A lot of Machine Learning problems consist of hundreds to thousands of features. Having such a large number of features poses certain problems.
This problem is also sometimes known as The Curse of Dimensionality and Dimensionality Reduction or Dimension reduction is the process of reducing the number of random variables under consideration by obtaining a set of principal variables.
In other words, the goal is to take something that is very high dimensional and get it down to something that is easier to work with, without losing much of the information.
Why Dimensionality Reduction?
- We are living in a time where the connections between the different devices have increased because they have more sensors and measuring technologies that control some actions. That makes the features we should analyze bigger every time and more unintelligible.
- These techniques help us to reduce the quantity of relevant information that we should save so they reduce a lot the storage costs.
- Large dimensions are difficult to train on, it needs more computational power and time.
- In most datasets we find a high quantity or repeated data, columns that have just one value or which variance is so small that are not able to give the needed information for the model learning. The reduction of dimensionality helps us to filter this unnecessary information.
- One of the most important things is the human eye. We do not have the same capabilities as a machine so it’s necessary to adapt the data to be understood through our senses. This algorithm makes it easier to plot in two or three dimensions our data distribution.
- Multicollinearity. The detection of the redundant information is important to delete the unnecessary one. It happens many times that you can find variables represented in different units of measure (Example: m and cm). These variables with such strong correlation are not useful for model efficiency and model learning.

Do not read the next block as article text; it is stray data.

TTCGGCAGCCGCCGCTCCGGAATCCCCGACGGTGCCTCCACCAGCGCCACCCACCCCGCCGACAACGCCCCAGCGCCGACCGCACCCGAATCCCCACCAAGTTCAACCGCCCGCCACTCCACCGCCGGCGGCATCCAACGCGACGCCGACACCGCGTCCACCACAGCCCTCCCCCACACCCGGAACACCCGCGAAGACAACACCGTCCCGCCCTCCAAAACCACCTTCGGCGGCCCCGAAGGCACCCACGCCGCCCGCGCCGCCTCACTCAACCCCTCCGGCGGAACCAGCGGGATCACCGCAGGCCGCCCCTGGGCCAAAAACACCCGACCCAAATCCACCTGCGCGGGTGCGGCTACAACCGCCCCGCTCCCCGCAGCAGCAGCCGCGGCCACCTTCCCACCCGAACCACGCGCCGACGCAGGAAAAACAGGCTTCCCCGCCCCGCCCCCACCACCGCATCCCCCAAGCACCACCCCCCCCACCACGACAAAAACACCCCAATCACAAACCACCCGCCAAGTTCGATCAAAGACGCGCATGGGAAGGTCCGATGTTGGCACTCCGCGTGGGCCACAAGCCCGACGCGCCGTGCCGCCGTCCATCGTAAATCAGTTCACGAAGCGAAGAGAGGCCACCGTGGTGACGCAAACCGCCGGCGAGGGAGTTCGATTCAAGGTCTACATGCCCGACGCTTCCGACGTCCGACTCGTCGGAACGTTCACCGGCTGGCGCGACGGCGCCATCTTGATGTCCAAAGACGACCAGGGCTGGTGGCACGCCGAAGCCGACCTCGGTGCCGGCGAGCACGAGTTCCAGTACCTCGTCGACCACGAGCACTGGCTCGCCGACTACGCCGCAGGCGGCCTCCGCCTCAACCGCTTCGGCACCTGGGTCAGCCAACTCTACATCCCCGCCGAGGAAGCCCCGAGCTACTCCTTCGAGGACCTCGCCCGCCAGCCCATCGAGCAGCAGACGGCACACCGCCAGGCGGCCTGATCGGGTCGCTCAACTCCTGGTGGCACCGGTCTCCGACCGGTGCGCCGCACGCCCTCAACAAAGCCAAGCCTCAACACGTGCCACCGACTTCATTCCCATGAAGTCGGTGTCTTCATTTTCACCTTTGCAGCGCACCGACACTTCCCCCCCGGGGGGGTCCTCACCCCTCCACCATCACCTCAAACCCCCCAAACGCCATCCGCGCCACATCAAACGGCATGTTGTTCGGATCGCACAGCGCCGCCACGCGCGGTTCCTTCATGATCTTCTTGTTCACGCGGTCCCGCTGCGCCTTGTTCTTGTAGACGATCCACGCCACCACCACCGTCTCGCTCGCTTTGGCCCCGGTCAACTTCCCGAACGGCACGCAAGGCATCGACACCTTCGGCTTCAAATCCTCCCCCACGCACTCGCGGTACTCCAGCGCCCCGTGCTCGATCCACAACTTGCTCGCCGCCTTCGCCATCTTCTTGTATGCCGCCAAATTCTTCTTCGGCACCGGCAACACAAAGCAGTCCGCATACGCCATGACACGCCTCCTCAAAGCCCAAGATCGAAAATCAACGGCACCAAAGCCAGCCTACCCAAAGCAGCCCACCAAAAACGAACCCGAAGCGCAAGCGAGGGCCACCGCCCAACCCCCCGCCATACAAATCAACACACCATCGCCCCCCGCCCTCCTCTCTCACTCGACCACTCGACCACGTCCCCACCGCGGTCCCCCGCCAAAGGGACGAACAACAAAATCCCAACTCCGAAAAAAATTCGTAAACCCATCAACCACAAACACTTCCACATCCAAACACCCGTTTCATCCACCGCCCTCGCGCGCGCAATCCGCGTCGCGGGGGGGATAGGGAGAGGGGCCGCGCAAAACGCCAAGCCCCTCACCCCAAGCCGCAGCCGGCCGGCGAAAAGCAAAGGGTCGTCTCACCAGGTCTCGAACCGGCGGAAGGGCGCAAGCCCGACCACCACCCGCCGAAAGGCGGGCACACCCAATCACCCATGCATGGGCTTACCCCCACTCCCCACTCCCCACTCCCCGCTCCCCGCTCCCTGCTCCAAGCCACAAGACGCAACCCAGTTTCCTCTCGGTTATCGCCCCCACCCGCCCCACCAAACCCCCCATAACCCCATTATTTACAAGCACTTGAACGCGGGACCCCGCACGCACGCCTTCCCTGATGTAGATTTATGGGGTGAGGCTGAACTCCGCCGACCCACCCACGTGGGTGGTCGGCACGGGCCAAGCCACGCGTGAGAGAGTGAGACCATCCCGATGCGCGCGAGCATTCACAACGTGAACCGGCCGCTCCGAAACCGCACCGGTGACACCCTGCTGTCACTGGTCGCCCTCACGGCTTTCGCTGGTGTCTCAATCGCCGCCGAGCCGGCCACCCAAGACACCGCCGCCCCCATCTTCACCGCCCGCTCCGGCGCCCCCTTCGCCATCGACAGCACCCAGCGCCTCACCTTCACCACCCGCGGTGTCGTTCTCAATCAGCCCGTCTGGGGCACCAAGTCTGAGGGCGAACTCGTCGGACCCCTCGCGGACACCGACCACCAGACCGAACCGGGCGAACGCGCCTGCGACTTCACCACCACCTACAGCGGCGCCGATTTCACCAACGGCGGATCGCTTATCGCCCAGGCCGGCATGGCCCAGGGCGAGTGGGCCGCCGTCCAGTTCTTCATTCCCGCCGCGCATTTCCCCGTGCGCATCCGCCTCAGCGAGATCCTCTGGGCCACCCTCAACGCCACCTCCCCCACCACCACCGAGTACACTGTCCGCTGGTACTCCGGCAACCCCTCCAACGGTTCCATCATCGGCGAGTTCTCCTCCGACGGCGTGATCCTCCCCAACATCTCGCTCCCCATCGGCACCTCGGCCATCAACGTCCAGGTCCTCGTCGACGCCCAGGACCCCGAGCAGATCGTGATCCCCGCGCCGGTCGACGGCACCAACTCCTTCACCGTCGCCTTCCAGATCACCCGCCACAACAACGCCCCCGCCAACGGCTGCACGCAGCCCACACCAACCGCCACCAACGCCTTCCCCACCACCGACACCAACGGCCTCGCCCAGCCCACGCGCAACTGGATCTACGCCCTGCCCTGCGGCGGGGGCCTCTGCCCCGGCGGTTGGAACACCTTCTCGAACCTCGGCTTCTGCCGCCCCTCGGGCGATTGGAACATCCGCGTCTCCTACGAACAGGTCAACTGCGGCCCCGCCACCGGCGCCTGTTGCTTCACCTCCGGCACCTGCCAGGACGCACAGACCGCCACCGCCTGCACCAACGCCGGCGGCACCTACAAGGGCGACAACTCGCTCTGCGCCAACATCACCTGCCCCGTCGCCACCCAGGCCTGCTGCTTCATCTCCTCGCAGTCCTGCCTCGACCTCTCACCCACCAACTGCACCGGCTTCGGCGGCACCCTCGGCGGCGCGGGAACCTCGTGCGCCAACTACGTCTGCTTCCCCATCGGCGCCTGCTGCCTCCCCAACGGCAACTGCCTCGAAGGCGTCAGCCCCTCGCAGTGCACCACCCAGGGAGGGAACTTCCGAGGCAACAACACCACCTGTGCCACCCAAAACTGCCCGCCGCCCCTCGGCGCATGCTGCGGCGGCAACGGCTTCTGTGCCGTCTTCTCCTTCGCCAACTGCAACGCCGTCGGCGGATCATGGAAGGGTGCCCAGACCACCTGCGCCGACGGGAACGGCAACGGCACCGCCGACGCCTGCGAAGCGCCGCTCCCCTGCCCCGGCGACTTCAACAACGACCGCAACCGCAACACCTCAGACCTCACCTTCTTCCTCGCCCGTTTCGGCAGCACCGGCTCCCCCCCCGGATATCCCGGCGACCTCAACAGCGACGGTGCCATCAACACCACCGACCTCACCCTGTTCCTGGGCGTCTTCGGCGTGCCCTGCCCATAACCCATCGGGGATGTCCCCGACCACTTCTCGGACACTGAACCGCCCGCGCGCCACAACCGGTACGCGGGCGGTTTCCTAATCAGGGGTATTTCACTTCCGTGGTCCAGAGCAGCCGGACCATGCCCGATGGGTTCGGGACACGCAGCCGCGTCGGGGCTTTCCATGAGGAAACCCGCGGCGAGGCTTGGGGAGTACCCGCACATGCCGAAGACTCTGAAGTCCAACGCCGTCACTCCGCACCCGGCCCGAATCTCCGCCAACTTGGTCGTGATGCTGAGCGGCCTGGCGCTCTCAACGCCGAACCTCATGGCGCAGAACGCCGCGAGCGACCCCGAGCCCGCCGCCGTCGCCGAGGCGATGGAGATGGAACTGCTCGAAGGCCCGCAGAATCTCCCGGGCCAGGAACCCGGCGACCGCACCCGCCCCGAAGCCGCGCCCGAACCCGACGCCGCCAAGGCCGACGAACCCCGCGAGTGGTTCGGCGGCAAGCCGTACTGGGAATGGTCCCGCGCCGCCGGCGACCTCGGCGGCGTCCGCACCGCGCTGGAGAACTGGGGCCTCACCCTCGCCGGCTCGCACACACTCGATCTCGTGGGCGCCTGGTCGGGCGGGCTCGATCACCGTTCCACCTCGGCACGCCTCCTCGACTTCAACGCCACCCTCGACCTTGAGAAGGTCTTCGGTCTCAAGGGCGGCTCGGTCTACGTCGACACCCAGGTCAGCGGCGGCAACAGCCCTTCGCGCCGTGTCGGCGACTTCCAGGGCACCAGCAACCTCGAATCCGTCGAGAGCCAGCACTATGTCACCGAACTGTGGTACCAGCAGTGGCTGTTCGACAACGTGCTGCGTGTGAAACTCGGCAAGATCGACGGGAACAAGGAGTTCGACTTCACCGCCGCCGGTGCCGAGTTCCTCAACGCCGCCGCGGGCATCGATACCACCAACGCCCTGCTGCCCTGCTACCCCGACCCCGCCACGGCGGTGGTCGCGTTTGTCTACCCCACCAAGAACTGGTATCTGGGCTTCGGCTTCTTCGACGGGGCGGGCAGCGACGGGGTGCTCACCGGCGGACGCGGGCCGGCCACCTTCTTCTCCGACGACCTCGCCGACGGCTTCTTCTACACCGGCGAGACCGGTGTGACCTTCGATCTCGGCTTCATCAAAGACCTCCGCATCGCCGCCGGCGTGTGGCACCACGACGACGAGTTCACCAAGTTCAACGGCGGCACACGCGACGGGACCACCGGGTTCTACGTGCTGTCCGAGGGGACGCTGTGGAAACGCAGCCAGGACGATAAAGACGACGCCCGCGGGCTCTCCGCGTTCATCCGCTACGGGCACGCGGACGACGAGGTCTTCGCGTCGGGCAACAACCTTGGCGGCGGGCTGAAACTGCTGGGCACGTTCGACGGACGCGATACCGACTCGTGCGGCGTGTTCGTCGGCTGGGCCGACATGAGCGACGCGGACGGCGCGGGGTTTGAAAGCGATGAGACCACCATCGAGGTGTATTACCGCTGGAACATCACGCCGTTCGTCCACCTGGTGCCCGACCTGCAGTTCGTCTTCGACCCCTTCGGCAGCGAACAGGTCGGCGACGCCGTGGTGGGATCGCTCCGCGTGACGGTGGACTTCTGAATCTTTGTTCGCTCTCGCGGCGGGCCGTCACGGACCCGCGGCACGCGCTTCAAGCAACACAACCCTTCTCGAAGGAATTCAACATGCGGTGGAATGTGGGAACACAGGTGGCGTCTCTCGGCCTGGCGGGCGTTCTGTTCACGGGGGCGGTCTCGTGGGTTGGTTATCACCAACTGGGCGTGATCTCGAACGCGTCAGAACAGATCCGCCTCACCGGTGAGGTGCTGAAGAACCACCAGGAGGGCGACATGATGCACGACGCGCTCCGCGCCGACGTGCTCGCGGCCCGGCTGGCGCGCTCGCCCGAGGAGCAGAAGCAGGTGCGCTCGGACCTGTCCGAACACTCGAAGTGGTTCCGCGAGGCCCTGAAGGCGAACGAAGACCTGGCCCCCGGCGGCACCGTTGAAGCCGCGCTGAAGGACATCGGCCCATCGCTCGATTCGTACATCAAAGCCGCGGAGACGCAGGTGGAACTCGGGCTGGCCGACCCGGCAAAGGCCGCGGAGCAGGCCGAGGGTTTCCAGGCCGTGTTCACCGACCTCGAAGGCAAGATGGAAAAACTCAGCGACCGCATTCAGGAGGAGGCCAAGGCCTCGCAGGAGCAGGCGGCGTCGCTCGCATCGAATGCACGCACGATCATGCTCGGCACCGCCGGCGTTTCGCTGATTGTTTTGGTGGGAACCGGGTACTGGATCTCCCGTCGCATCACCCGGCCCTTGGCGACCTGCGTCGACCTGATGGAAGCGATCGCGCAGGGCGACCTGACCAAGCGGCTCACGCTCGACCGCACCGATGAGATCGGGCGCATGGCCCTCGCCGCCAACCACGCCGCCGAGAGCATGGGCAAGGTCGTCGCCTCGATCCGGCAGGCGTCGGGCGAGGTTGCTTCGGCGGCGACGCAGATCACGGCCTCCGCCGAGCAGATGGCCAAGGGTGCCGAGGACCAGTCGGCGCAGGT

Real Dimension vs Apparent Dimension
- Real dimension of data generally is not equal to the apparent dimension of our dataset.
- Degrees of freedom and restrictions
Projection vs Manifold Learning
Projection: This technique deals with projecting every data point which is in high dimension, into a subspace suitable lower-dimensional space in a way which approximately preserves the distances between the points.
For instance the figure below, the points in 3D are projected onto a 2D plane. This is a lower-dimensional (2D) subspace of the high-dimensional (3D) space and the axes correspond to new features z1 and z2 (the coordinates of the projections on the plane).
Manifold Learning: Manifold learning is an approach to non-linear dimensionality reduction. Algorithms for this task are based on the idea that the dimensionality of many data sets is only artificially high.
Linear vs Nonlinear
Linear subspaces may be inefficient for some datasets. If the data is embedded on a manifold, we should capture the structure(unfolding).
PCA – Principal Component Analysis
The idea behind PCA is very simple:
- Identify a Hyperplane that lies closest to the data
- Project the data onto the hyperplane.
PCA is a variance maximizer. It projects the original data onto the directions where variance is maximum.
In this technique, variables are transformed into a new set of variables, which are linear combinations of original variables. These new set of variables are known as principal components.
They are obtained in such a way that the first principle component accounts for most of the possible variation of original data after which each succeeding component has the highest possible variance.
The axis that explains the maximum amount of variance in the training set is called the principal components.
The axis orthogonal to this axis is called the second principal component.
Thus in 2D, there will be 2 principal components. However, for higher dimensions, PCA would find a third component orthogonal to the other two components and so on.